The song was “Where It’s At”—arguably Beck’s second biggest hit—but it started off badly, possibly a function of the mix or of the pre-recorded click track he opted to use at seemingly random points throughout the show. Regardless, he stopped the song halfway through and launched into a monologue. Lazing on an amp as if it were his favorite armchair and clutching the mic like a 12-year scotch, he broke the proverbial fourth wall and addressed us kids directly to tell us that “this is happening right now(!)” It was almost endearingly creepy, though not as painfully awkward as the dance moves he tried when the song finally started up again.

Before “Where It’s At” continued, though, he decided that the encore was the time to finally introduce his band. Strangely enough, it may have been the best part of the show. As he gleefully called out their names, the boys strutted their stuff, cruising through a medley that paid homage to the likes of dad rappers Sugarhill Gang and electronic progenitors Kraftwerk, but also to the eternally cool Prince and David Bowie, who could never in a thousand lifetimes be considered Dads. It was an interesting mix, to say the least.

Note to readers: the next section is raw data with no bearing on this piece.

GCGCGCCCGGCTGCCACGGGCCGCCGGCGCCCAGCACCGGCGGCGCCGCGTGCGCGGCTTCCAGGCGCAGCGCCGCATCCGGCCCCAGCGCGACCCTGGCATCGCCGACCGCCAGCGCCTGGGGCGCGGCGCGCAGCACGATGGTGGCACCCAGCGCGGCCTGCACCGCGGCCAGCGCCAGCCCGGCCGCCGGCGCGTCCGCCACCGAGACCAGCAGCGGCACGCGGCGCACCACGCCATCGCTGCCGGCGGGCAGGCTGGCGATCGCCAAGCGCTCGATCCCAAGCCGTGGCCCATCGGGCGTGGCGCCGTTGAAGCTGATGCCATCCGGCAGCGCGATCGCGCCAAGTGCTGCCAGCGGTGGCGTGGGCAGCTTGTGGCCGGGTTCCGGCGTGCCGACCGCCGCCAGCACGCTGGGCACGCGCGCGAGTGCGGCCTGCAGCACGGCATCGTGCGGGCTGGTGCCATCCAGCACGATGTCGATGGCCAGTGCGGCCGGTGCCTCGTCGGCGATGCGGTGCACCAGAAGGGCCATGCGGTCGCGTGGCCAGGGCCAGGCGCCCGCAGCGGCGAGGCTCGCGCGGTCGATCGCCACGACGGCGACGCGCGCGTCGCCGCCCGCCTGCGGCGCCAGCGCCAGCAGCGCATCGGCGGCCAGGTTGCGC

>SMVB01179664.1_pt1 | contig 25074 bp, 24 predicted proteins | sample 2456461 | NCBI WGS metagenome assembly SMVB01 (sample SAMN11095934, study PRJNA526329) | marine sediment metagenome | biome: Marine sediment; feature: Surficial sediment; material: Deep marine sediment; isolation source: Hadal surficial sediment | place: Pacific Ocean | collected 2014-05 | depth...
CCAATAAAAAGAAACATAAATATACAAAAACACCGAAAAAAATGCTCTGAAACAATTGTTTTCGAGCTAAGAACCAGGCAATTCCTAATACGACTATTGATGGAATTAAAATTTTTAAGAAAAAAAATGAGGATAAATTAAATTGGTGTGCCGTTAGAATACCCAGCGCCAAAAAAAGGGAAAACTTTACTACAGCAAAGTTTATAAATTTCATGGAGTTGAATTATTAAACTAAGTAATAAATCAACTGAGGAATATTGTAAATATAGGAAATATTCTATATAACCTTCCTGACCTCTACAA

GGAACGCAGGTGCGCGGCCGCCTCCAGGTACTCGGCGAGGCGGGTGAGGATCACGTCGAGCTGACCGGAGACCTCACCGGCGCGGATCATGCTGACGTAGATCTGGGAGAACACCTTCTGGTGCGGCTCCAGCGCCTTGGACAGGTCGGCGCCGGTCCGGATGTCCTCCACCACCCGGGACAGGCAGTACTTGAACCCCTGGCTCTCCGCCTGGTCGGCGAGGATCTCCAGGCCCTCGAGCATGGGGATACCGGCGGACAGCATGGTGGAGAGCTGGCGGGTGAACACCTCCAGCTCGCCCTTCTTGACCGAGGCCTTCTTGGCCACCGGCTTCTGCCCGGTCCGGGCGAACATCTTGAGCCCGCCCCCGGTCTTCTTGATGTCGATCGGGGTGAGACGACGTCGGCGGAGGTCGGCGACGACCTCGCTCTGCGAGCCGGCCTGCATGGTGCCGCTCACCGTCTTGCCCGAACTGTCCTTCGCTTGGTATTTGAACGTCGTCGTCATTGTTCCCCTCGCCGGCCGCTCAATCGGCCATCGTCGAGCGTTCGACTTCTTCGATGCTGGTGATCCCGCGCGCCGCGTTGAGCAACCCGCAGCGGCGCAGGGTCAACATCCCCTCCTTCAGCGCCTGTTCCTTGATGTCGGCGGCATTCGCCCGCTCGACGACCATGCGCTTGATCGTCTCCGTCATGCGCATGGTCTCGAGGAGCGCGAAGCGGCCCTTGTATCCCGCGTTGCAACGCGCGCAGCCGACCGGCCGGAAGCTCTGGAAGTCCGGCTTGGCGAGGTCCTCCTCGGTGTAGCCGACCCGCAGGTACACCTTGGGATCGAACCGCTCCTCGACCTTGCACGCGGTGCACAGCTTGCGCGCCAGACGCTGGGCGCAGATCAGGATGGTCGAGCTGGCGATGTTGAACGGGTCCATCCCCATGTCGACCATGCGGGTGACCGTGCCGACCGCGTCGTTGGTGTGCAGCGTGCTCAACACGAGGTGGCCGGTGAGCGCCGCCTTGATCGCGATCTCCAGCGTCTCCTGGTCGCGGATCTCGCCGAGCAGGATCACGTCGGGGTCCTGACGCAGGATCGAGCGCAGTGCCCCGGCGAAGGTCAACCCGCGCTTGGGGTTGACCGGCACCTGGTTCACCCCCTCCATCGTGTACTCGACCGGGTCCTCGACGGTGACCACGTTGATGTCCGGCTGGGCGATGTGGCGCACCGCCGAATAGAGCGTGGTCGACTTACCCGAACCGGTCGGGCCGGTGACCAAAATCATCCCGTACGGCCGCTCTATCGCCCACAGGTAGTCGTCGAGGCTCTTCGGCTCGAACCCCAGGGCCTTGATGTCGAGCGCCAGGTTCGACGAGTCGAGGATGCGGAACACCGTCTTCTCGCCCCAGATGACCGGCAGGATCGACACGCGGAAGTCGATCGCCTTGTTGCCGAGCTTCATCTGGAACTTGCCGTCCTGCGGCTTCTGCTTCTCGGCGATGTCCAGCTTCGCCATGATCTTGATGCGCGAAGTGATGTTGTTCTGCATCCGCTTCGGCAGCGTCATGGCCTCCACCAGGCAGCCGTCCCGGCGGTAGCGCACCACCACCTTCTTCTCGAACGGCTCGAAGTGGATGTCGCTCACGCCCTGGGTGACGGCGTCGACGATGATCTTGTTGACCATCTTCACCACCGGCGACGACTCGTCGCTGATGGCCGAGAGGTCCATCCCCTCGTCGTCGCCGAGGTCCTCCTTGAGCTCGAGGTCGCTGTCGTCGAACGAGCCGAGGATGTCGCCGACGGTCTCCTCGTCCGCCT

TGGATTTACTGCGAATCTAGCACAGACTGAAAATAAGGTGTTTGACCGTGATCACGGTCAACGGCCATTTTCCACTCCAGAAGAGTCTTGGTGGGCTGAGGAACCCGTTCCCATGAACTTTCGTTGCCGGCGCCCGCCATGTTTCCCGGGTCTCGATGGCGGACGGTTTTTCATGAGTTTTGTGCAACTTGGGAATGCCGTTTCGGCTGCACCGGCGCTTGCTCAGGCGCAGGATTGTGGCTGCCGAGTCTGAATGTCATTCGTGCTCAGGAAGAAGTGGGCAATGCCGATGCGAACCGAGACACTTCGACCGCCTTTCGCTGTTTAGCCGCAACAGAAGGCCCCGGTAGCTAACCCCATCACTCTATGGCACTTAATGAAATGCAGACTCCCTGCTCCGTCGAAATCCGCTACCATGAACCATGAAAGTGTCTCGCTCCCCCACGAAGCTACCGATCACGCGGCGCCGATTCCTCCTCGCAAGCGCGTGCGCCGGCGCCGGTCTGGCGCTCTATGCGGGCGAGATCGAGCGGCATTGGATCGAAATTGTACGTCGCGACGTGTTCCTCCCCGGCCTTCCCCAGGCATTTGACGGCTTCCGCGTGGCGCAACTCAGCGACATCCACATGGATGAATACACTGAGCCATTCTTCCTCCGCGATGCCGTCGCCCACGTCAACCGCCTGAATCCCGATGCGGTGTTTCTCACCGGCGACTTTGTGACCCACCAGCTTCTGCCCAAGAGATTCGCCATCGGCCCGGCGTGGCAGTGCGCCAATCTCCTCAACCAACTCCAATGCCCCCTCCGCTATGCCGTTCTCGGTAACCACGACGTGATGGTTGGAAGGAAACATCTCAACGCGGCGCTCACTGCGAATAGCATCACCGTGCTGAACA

Beck finally closed out the talent show with his own virtuosic harmonica performance (how Dad is that?) in an expedited version of “One Foot In The Grave.” The band then launched back into “Where It’s At,” milking it for all it was worth and more, but sounding as good as they had all night. After a somewhat dysfunctional evening, the band, the crowd, and Big Daddy Beck himself finally felt like one big family.